USS Minneapolis (CA-36) Ship's Company, posted on her after deck, # three eight-inch gun turret and after superstructure, off Long Beach, California, in the summer of 1936. Her Commanding Officer, seated in the front row, center, is Captain Chester H.J. Keppler, USN. The officer 2nd from right, front row, is Lieutenant Anchony L. Danis, USN
USS Minneapolis (CA-36) at Tulagi with torpedo damage received in the battle of Tassafaronga, 30 November 1942. Photograph was taken on 1 December 1942, as work began to cut away the wreckage of her bow
Minneapolis under a camouflage net at Tulagi undergoing field repairs of battle damage before traveling to rear-area ports for further repairs.
Minneapolis at Tulagi with a jury-rigged temporary bow made of coconut logs and steel beams to get the ship out of the fighting area around Guadalcanal. She was damaged in the Battle of Tassafaronga.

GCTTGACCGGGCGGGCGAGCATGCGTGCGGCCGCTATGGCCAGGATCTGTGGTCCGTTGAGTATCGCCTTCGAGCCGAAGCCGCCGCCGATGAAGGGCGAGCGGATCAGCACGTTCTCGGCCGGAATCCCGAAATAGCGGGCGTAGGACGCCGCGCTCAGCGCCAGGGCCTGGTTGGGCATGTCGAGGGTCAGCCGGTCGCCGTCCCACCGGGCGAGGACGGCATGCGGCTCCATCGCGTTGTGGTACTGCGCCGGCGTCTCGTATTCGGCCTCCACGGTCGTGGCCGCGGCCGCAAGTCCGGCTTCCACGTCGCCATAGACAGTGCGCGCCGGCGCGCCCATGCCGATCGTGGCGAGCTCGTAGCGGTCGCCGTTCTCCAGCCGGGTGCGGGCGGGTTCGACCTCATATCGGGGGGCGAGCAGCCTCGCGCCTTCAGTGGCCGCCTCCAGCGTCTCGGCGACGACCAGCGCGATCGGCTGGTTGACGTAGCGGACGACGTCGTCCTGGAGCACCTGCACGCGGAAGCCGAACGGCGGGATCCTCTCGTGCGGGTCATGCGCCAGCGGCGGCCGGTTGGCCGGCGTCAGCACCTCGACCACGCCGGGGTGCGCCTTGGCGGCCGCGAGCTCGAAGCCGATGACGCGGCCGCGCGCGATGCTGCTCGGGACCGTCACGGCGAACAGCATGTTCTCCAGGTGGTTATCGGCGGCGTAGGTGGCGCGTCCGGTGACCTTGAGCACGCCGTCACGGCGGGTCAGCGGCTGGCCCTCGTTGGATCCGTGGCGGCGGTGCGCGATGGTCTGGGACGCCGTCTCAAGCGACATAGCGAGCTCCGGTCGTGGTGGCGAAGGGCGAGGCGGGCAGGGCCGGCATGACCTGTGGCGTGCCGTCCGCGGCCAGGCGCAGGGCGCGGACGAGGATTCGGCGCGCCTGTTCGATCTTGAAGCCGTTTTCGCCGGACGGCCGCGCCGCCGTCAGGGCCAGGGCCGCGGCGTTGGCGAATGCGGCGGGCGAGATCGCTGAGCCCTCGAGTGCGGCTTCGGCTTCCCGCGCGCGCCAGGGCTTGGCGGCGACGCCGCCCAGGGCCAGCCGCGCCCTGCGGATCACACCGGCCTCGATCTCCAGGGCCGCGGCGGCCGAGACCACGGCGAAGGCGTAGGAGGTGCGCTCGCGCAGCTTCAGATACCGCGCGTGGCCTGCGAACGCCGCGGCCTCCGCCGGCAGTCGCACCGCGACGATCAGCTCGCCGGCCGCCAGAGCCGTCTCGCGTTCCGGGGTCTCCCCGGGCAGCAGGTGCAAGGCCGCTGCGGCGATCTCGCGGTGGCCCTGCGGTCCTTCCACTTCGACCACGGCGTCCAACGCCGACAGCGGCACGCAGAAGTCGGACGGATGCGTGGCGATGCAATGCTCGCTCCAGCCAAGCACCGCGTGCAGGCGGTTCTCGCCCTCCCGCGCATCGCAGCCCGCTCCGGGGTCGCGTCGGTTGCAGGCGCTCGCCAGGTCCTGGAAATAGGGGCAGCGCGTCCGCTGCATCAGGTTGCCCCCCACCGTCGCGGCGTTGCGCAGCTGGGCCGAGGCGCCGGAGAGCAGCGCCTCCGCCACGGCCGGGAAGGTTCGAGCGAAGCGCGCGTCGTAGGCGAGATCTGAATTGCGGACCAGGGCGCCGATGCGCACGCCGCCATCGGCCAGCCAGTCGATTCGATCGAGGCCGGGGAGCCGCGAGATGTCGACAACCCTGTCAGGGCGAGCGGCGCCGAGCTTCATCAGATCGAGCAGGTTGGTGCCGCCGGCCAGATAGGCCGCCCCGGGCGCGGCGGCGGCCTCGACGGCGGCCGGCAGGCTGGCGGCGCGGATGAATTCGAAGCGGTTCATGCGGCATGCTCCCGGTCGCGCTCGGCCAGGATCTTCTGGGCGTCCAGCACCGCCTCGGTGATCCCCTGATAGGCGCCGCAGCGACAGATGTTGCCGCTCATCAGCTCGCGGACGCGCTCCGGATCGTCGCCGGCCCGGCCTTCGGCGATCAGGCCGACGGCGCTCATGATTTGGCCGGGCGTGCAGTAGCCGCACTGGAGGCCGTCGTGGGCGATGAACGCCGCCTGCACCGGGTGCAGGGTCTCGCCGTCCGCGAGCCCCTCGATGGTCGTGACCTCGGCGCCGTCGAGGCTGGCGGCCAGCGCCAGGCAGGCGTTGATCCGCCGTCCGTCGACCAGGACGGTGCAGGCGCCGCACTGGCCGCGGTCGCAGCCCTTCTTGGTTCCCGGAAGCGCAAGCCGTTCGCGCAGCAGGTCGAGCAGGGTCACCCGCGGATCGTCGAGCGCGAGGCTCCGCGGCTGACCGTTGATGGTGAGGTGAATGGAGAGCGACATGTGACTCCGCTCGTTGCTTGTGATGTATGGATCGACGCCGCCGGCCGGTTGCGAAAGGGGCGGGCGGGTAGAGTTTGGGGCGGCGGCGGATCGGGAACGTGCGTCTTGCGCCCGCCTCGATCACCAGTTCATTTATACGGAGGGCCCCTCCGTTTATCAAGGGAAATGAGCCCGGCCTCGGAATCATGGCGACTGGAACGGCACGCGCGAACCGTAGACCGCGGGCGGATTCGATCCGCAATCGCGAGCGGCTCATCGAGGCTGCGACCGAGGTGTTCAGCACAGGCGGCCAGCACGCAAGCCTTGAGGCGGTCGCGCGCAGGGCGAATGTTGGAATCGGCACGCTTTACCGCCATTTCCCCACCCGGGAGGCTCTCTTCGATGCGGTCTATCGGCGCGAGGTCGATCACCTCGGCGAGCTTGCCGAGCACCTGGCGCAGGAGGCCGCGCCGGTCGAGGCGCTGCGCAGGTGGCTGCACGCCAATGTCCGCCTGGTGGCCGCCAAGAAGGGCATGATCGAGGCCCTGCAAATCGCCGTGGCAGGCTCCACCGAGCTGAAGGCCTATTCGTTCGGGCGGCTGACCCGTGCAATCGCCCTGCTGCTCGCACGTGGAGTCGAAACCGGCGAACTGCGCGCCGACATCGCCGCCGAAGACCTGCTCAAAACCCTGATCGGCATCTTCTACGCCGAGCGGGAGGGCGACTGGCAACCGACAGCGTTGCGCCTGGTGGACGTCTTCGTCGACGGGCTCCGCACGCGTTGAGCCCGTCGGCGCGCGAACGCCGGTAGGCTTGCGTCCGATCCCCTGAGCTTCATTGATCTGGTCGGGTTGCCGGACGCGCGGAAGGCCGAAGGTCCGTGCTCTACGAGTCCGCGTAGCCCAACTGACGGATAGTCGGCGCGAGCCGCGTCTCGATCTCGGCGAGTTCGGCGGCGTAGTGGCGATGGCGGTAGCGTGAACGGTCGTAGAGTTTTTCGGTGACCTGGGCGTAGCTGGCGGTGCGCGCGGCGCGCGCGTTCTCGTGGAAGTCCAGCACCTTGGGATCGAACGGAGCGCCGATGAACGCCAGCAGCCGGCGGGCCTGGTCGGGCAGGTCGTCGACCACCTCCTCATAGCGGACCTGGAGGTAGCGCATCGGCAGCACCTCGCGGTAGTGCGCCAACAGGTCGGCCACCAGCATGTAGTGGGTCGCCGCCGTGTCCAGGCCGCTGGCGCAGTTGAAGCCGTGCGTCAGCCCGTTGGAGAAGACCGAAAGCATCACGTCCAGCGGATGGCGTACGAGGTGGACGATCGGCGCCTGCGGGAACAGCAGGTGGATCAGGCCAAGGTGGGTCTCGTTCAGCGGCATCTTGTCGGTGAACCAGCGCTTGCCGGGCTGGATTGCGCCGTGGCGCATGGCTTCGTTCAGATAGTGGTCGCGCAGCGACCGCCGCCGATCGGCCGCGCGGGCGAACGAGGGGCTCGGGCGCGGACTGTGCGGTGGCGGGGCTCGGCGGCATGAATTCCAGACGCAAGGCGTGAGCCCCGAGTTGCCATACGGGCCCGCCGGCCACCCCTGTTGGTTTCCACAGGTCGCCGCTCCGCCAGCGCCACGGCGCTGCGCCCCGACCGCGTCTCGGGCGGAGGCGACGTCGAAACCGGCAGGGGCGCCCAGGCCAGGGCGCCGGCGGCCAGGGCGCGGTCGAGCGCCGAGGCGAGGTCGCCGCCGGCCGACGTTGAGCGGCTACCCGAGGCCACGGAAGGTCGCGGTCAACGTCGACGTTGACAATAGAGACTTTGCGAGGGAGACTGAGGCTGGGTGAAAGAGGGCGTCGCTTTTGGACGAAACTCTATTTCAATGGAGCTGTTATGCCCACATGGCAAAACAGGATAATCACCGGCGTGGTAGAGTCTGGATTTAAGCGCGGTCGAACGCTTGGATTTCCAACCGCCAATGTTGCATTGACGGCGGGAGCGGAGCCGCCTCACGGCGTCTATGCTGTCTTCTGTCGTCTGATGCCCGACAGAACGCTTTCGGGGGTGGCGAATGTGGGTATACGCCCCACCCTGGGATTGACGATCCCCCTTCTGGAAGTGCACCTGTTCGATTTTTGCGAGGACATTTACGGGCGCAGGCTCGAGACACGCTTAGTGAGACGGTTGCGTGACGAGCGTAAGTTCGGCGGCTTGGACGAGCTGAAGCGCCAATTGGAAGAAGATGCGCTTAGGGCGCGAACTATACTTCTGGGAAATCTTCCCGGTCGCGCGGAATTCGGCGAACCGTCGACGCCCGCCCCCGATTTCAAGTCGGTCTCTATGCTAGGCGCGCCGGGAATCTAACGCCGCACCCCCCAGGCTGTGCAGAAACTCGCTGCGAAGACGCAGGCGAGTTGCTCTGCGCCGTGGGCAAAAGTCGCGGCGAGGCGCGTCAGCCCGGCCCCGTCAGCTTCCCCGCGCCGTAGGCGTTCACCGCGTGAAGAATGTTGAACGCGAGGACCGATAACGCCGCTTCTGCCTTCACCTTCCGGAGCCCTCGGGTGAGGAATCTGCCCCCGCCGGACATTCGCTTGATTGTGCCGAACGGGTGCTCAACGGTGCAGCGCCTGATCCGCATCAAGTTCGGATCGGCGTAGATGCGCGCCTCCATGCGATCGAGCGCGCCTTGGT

"Permanent" temporary bow rigged on Minneapolis for the trip across the Pacific.
Minneapolis headed for Pearl Harbor with her shortened, temporary bow in place. January, 1943.
Minneapolis at Pearl Harbor in March, 1943 being repaired after torpedo damage at the Battle of Tassafaronga on November 30, 1942. Minneapolis was flagship of TF-67 and was hit by two torpedoes; one blew her bow off, ahead of #1 turret and the other struck further aft amidships. The aft damage is hidden by scaffolding in this photo.
USS Minneapolis (CA-36) departing Pearl Harbor, Hawaii, 11 April 1943, after being fitted with a new bow. She had lost her original bow in the Battle of Tassafaronga, off Guadalcanal on 30 November 1942